‘The traditional office is dead. Long live co-working’

It’s the biggest shake-up to the workplace in 50 years. But what makes it work?


Long before the invention of wifi and the frappuccino, the coffee shop established itself as the place to meet and swap ideas, strike deals and exchange business. It’s moved on significantly since its inception in the 16th century, but to date, the coffee shop remains a curious intersection of work and social space.

It was the financial crisis of the late 2000s that took coffee shop culture and turned it on its head, as a wave of freelancers and start-ups looked for flexible work spaces to house their fledgling businesses. Fed on a diet of caffeine, free wifi and social-interaction, the co-working space was born.

There are now 600,000 more micro-businesses than in 2008 in the UK alone; companies too big for the coffee table but too small for conventional corporate spaces. Co-working offices have become the favoured solution for millions of entrepreneurs across the globe. Popular in the US — where the term was coined by Brad Neufeld in 2005 — London, Berlin, and Tel Aviv, the co-working trend is gathering pace and setting new real estate agendas.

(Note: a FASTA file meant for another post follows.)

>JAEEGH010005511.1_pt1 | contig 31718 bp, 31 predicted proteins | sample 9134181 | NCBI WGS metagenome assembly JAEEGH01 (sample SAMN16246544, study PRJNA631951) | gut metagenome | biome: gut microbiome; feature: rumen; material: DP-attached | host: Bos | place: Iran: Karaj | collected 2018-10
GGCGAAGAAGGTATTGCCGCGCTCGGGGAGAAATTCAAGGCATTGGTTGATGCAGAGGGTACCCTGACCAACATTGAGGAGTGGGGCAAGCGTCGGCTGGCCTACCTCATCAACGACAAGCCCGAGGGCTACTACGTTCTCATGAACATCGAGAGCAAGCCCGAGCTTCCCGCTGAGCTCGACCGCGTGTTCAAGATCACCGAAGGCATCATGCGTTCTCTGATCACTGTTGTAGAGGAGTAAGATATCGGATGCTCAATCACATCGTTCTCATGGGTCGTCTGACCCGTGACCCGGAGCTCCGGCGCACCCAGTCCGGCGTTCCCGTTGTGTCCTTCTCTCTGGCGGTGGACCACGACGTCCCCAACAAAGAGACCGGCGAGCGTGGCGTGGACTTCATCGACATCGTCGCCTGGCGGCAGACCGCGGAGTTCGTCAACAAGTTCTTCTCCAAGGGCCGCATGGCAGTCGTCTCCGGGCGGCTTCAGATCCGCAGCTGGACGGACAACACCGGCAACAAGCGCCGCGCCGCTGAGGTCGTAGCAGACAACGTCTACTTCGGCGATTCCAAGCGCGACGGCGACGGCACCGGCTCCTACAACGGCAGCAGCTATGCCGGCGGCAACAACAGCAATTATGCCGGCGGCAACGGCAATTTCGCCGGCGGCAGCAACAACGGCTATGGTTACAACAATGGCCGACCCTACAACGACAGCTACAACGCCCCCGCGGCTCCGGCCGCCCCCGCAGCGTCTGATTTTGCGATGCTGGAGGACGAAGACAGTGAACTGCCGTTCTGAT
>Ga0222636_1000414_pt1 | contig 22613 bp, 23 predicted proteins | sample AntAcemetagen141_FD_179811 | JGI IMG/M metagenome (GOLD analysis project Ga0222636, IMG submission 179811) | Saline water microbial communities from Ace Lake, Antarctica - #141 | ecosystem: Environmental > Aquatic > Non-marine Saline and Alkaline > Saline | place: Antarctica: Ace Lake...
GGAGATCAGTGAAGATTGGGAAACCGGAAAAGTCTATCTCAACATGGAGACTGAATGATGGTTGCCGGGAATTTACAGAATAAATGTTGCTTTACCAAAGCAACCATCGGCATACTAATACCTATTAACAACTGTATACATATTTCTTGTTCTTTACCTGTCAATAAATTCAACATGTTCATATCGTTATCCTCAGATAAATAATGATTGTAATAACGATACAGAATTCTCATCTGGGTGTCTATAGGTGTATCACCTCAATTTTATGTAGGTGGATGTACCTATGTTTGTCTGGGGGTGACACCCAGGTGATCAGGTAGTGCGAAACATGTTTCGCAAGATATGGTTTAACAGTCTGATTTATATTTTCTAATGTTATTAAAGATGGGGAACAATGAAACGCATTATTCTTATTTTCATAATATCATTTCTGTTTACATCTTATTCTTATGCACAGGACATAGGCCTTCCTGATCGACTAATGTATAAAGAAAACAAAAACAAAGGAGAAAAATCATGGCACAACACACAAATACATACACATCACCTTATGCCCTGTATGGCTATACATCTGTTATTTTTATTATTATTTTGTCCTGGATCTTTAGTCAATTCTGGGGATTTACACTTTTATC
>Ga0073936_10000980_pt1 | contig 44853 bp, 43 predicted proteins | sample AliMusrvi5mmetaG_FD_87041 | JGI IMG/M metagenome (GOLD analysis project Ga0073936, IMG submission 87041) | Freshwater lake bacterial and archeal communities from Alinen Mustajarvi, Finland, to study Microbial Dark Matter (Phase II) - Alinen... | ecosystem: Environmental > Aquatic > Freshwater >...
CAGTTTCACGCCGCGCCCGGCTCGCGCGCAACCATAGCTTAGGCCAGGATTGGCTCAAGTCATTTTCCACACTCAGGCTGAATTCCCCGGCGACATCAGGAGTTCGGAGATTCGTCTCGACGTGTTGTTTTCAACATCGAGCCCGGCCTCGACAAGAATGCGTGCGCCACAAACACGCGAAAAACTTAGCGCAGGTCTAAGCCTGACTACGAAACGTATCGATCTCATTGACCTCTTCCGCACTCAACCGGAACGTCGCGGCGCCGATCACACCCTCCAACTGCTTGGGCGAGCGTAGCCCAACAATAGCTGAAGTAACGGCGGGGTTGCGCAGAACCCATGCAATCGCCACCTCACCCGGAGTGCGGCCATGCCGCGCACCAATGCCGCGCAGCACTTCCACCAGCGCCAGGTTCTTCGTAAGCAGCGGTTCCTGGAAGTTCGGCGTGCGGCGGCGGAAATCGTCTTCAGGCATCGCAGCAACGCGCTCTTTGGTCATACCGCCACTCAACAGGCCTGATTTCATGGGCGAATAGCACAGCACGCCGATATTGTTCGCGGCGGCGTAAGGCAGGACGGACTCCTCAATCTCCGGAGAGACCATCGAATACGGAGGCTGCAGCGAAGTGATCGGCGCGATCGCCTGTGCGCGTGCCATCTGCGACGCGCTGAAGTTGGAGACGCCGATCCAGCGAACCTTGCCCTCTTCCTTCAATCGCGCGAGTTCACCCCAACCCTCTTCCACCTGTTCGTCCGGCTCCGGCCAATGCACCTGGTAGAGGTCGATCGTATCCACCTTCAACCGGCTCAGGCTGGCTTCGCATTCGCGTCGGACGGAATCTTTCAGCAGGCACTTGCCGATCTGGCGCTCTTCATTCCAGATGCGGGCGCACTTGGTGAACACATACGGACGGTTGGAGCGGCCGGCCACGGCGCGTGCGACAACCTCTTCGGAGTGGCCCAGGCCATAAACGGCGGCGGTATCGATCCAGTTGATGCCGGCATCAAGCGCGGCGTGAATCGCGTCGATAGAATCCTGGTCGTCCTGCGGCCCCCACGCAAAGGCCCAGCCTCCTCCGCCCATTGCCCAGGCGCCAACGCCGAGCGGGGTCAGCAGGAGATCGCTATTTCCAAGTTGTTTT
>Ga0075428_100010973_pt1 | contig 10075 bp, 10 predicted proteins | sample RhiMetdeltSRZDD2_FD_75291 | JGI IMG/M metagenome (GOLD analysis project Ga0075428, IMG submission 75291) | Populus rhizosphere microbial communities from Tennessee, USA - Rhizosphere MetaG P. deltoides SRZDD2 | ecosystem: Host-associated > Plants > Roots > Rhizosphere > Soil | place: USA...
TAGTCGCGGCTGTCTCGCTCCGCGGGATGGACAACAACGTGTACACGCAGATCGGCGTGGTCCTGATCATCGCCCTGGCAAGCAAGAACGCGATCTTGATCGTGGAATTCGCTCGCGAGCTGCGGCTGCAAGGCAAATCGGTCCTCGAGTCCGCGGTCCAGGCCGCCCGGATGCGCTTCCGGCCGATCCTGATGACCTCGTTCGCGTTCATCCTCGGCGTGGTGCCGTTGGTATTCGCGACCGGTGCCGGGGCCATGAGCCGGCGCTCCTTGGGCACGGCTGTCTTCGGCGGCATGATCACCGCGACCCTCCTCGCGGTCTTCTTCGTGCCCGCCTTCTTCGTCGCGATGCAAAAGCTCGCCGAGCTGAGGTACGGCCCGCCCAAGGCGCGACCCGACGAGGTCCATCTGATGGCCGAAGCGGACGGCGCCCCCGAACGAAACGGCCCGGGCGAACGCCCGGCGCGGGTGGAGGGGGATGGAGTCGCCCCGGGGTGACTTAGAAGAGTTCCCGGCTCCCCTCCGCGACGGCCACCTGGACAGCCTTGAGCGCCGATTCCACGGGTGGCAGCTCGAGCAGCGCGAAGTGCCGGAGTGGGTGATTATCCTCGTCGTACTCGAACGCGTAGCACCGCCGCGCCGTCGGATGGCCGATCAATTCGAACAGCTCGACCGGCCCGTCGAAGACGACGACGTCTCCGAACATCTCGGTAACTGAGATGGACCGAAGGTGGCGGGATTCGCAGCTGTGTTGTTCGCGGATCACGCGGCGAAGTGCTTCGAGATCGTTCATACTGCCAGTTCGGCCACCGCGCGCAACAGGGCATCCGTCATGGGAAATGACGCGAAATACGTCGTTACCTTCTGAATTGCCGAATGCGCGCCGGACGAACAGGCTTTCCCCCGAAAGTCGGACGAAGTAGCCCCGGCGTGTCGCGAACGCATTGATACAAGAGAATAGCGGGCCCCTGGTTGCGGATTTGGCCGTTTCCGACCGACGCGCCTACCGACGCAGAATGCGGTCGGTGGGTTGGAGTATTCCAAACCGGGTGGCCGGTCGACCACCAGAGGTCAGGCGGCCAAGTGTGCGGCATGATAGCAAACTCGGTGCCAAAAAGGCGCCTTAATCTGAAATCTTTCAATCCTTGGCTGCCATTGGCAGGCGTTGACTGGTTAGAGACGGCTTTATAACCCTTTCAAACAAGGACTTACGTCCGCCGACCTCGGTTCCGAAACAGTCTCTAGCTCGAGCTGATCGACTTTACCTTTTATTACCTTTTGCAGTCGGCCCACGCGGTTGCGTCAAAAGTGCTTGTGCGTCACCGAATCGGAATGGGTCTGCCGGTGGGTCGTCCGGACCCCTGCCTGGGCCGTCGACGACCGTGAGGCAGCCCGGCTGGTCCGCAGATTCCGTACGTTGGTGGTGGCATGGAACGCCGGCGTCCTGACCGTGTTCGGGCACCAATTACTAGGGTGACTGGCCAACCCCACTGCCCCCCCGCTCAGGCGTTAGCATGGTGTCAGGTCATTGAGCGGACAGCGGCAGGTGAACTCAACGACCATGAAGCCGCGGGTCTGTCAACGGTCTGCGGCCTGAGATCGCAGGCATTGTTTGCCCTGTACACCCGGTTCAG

Here, we dissect the anatomy of co-working culture.

Second Home, designed by architects SeglasCano. Photography: Iwan Baan

Designed to work

Cubicles and corridors are a thing of the past. Step inside London’s Second Home, for example, and there’s barely a wall in sight. Instead, sweeping acrylic curves define workspaces, giving way to ‘roaming zones’ — shared spaces that foster interaction.

‘We believe in something simple,’ says Second Home co-founder, Rohan Silva. ‘Good things happen when people and businesses collide.’ To mastermind this collision, Second Home enlisted Spanish practice SeglasCano — designers of this year’s Serpentine Pavilion — who created fluid and flexible spaces, brought to life with over 1000 plants.

‘Home’ was a canny choice of name by Silva and co. Today’s best co-working spaces are conceived as just that — places people would happily live in. And it’s the little touches of domesticity that make the difference, from international group WeWork’s pro-pet policy to UK outfit The Office Group’s carefully curated library of coffee table tomes.

Shared work spaces have moved on from the ‘office-as-a-playpen’ mentality that triggered kitsch HQs for the likes of Innocent, Coca Cola and Google in the noughties. These are sophisticated spaces that boost well-being — and that you would proudly call home.